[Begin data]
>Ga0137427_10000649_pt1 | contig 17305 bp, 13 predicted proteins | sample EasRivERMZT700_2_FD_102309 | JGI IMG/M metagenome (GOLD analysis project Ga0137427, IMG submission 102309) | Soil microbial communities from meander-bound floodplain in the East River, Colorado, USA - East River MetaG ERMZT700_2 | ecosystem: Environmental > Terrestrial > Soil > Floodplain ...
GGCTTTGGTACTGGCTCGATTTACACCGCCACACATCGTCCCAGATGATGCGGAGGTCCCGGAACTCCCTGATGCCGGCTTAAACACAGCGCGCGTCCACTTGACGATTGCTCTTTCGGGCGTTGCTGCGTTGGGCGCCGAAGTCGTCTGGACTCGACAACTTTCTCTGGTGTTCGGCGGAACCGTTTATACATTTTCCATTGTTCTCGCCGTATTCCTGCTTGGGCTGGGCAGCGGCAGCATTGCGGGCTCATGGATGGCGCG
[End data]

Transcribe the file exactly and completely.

>Ga0137427_10000649_pt1 | contig 17305 bp, 13 predicted proteins | sample EasRivERMZT700_2_FD_102309 | JGI IMG/M metagenome (GOLD analysis project Ga0137427, IMG submission 102309) | Soil microbial communities from meander-bound floodplain in the East River, Colorado, USA - East River MetaG ERMZT700_2 | ecosystem: Environmental > Terrestrial > Soil > Floodplain ...
GGCTTTGGTACTGGCTCGATTTACACCGCCACACATCGTCCCAGATGATGCGGAGGTCCCGGAACTCCCTGATGCCGGCTTAAACACAGCGCGCGTCCACTTGACGATTGCTCTTTCGGGCGTTGCTGCGTTGGGCGCCGAAGTCGTCTGGACTCGACAACTTTCTCTGGTGTTCGGCGGAACCGTTTATACATTTTCCATTGTTCTCGCCGTATTCCTGCTTGGGCTGGGCAGCGGCAGCATTGCGGGCTCATGGATGGCGCG